Middlemarch is at once one of the strongest and one of the weakest of English novels…a treasure-house of details, but…an indifferent whole.”

“Her novel is a picture—vast, swarming, deep-colored, crowded with episodes, with vivid images, with lurking master-strokes, with brilliant passages of expression; and as such we may freely accept it and enjoy it. It is not compact, doubtless; but when was a panorama compact?”

Fear of Flying by Erica Jong
Reviewed by John Updike
The New Yorker, December 17, 1973

“Erica Jong’s first novel, Fear of Flying, feels like a winner. It has class and sass, brightness and bite. Containing all the cracked eggs of the feminist litany, her soufflé rises with a poet’s afflatus. She sprinkles on the four-letter words as if women had invented them; her cheerful sexual frankness brings a new flavor to female prose. Mrs. Jong’s heroine, Isadora Wing, surveying the “shy, shrinking, schizoid” array of women writers in English, asks, “Where was the female Chaucer?,” and the Wife of Bath, were she young and gorgeous, neurotic and Jewish, urban and contemporary, might have written like this. Fear of Flying not only stands as a notably luxuriant and glowing bloom in the sometimes thistly garden of “raised” feminine consciousness but belongs to, and hilariously extends, the tradition of Catcher in the Rye and Portnoy’s Complaint—that of the New York voice on the couch, the smart kid’s lament.”

StephenKingHarry Potter and the Goblet of Fire by J.K. Rowling
Reviewed by Stephen King
New York Times, July 23, 2000

“Can anyone wonder at the fabulous sales success of these books? The Harry Potter series is a supernatural version of Tom Brown’s Schooldays, updated and given a hip this-is-how-kids-really-are shine. And Harry is the kid most children feel themselves to be, adrift in a world of unimaginative and often unpleasant adults—Muggles, Rowling calls them—who neither understand them nor care to. Harry is, in fact, a male Cinderella, waiting for someone to invite him to the ball.”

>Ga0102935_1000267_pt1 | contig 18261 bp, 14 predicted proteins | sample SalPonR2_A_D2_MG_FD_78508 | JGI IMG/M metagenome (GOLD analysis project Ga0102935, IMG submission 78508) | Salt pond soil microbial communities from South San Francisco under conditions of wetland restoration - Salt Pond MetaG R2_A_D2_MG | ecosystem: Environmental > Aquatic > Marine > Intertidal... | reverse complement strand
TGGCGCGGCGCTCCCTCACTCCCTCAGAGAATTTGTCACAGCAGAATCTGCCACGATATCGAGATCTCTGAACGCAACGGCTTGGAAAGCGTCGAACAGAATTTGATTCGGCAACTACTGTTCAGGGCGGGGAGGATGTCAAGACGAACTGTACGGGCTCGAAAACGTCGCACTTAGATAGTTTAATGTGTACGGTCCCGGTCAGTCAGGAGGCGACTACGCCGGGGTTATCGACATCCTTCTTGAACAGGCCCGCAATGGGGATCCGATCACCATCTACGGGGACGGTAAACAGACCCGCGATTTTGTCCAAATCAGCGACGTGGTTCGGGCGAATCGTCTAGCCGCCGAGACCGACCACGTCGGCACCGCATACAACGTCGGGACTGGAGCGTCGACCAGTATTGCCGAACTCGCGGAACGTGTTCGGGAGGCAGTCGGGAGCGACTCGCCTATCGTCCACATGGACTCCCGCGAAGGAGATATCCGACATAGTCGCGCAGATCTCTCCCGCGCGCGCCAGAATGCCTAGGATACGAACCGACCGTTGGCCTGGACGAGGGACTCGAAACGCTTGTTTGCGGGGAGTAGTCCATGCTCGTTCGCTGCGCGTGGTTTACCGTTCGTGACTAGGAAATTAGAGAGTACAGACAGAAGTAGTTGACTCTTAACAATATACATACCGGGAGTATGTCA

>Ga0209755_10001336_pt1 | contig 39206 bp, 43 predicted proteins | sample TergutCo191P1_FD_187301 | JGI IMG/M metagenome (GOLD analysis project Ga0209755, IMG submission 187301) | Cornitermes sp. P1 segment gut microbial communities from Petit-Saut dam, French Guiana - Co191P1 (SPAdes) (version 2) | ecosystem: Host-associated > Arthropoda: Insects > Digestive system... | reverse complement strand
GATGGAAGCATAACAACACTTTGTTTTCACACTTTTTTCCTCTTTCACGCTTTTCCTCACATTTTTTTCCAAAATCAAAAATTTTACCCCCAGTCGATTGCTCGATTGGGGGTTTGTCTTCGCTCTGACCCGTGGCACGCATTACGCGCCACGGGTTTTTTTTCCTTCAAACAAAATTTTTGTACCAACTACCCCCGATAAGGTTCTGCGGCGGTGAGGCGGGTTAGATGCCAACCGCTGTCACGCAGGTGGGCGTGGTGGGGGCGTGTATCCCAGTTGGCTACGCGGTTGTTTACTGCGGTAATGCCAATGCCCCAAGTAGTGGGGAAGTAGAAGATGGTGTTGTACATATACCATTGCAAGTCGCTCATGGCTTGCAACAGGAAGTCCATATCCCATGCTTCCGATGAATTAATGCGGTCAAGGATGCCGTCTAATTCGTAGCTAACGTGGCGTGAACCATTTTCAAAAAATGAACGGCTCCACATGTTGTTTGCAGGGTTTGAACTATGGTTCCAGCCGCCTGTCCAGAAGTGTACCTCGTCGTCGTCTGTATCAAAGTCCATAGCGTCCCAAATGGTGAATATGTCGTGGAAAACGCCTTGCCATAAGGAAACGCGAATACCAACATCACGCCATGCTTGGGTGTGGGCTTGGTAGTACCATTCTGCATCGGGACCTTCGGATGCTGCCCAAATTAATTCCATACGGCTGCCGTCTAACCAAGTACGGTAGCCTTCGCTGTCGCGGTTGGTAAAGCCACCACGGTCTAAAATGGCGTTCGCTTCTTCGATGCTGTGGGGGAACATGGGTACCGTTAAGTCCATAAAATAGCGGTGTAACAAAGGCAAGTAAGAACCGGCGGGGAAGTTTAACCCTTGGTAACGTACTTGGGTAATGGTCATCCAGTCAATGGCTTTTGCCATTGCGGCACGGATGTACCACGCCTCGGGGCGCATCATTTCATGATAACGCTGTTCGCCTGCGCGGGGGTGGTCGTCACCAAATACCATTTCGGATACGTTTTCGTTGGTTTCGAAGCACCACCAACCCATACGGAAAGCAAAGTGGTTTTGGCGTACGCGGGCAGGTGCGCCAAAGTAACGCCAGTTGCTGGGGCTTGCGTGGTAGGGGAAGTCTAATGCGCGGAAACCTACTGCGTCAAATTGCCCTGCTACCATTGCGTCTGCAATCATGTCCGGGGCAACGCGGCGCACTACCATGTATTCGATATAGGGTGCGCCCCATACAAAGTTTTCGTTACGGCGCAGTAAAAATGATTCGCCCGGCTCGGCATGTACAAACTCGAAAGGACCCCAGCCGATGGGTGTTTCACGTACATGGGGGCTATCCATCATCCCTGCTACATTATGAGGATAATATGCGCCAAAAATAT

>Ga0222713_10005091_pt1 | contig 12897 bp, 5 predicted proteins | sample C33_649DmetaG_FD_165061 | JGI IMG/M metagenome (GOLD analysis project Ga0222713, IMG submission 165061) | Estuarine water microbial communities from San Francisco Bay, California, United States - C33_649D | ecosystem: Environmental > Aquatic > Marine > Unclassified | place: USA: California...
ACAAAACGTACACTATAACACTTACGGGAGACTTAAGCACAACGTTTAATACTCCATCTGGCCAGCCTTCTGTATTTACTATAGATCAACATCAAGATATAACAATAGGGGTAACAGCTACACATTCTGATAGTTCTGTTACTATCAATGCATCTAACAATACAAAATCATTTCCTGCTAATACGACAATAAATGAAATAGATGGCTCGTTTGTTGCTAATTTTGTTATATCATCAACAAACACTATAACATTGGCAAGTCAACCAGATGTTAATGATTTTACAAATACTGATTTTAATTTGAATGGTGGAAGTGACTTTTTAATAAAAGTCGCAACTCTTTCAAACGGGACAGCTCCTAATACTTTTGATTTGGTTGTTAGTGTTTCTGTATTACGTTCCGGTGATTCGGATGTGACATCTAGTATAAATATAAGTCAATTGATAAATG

The Adventures of Huckleberry Finn by Mark Twain
Reviewed by Norman Mailer
New York Times, December 9, 1984

“May I say it helps to have read Huckleberry Finn so long ago that it feels brand-new on picking it up again. Perhaps I was 11 when I saw it last, maybe 13, but now I only remember that I came to it after Tom Sawyer and was disappointed. I couldn’t really follow The Adventures of Huckleberry Finn. The character of Tom Sawyer whom I had liked so much in the first book was altered, and did not seem nice any more. Huckleberry Finn was altogether beyond me. Later, I recollect being surprised by the high regard nearly everyone who taught American Lit lavished upon the text, but that didn’t bring me back to it. Obviously, I was waiting for an assignment from The New York Times.
“Let me offer assurances. It may have been worth the wait. I suppose I am the 10-millionth reader to say that Huckleberry Finn is an extraordinary work. Indeed, for all I know, it is a great novel. Flawed, quirky, uneven, not above taking cheap shots and cashing far too many checks (it is rarely above milking its humor)—all the same, what a book we have here!”